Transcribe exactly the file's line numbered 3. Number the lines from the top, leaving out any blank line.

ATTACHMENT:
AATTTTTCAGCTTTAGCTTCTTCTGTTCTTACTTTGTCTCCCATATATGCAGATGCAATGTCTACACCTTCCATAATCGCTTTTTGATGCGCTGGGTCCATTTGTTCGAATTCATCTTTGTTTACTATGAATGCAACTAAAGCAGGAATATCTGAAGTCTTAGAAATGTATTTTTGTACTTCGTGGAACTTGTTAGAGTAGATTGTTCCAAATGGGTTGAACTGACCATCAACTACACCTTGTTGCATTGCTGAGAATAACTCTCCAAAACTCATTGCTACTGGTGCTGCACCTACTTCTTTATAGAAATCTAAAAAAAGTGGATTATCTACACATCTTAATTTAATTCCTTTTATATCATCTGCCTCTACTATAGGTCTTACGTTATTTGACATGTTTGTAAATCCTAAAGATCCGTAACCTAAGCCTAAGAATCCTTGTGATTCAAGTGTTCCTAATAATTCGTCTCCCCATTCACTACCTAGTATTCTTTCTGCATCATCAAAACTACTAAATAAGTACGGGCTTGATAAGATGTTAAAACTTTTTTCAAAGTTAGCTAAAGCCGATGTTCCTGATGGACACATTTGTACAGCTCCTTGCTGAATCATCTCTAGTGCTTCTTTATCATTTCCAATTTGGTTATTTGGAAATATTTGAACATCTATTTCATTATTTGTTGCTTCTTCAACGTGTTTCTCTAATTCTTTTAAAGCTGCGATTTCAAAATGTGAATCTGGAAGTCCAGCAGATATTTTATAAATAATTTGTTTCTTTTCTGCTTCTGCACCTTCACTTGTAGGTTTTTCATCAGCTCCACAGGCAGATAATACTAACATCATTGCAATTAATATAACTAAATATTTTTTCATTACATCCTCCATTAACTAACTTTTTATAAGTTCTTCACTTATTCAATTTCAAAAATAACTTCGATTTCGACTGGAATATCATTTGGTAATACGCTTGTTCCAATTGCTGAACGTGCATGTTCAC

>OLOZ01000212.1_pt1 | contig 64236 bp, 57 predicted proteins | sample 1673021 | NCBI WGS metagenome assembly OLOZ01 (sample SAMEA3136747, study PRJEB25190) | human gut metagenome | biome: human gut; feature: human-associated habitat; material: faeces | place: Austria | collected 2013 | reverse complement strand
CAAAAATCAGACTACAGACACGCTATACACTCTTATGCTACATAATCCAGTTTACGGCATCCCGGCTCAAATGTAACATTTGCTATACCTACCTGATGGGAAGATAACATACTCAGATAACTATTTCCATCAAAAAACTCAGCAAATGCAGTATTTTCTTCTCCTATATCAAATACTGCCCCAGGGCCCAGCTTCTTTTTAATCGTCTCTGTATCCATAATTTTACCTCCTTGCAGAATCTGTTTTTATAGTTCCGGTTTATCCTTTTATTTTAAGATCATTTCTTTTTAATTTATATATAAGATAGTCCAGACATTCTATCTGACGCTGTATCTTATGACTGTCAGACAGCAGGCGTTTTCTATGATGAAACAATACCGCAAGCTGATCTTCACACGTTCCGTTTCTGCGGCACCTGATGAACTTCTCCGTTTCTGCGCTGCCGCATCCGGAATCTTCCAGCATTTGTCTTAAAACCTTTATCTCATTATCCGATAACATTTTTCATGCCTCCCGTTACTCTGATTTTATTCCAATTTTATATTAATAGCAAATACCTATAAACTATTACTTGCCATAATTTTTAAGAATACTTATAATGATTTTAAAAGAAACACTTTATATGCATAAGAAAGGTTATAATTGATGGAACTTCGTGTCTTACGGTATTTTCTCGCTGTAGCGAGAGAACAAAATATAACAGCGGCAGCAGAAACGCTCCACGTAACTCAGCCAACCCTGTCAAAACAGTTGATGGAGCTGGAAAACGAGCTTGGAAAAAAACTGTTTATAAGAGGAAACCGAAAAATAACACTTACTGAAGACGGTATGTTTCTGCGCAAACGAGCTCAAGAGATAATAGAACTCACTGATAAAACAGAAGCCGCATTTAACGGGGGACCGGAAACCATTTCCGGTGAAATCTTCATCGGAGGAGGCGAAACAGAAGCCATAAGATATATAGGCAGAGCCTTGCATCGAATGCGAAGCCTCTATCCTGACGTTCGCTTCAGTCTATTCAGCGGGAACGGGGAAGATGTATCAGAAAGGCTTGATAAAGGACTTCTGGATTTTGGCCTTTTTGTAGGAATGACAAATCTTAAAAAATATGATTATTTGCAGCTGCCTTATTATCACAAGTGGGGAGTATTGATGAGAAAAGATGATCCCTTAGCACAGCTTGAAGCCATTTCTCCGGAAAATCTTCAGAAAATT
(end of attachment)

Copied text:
CAAAAATCAGACTACAGACACGCTATACACTCTTATGCTACATAATCCAGTTTACGGCATCCCGGCTCAAATGTAACATTTGCTATACCTACCTGATGGGAAGATAACATACTCAGATAACTATTTCCATCAAAAAACTCAGCAAATGCAGTATTTTCTTCTCCTATATCAAATACTGCCCCAGGGCCCAGCTTCTTTTTAATCGTCTCTGTATCCATAATTTTACCTCCTTGCAGAATCTGTTTTTATAGTTCCGGTTTATCCTTTTATTTTAAGATCATTTCTTTTTAATTTATATATAAGATAGTCCAGACATTCTATCTGACGCTGTATCTTATGACTGTCAGACAGCAGGCGTTTTCTATGATGAAACAATACCGCAAGCTGATCTTCACACGTTCCGTTTCTGCGGCACCTGATGAACTTCTCCGTTTCTGCGCTGCCGCATCCGGAATCTTCCAGCATTTGTCTTAAAACCTTTATCTCATTATCCGATAACATTTTTCATGCCTCCCGTTACTCTGATTTTATTCCAATTTTATATTAATAGCAAATACCTATAAACTATTACTTGCCATAATTTTTAAGAATACTTATAATGATTTTAAAAGAAACACTTTATATGCATAAGAAAGGTTATAATTGATGGAACTTCGTGTCTTACGGTATTTTCTCGCTGTAGCGAGAGAACAAAATATAACAGCGGCAGCAGAAACGCTCCACGTAACTCAGCCAACCCTGTCAAAACAGTTGATGGAGCTGGAAAACGAGCTTGGAAAAAAACTGTTTATAAGAGGAAACCGAAAAATAACACTTACTGAAGACGGTATGTTTCTGCGCAAACGAGCTCAAGAGATAATAGAACTCACTGATAAAACAGAAGCCGCATTTAACGGGGGACCGGAAACCATTTCCGGTGAAATCTTCATCGGAGGAGGCGAAACAGAAGCCATAAGATATATAGGCAGAGCCTTGCATCGAATGCGAAGCCTCTATCCTGACGTTCGCTTCAGTCTATTCAGCGGGAACGGGGAAGATGTATCAGAAAGGCTTGATAAAGGACTTCTGGATTTTGGCCTTTTTGTAGGAATGACAAATCTTAAAAAATATGATTATTTGCAGCTGCCTTATTATCACAAGTGGGGAGTATTGATGAGAAAAGATGATCCCTTAGCACAGCTTGAAGCCATTTCTCCGGAAAATCTTCAGAAAATT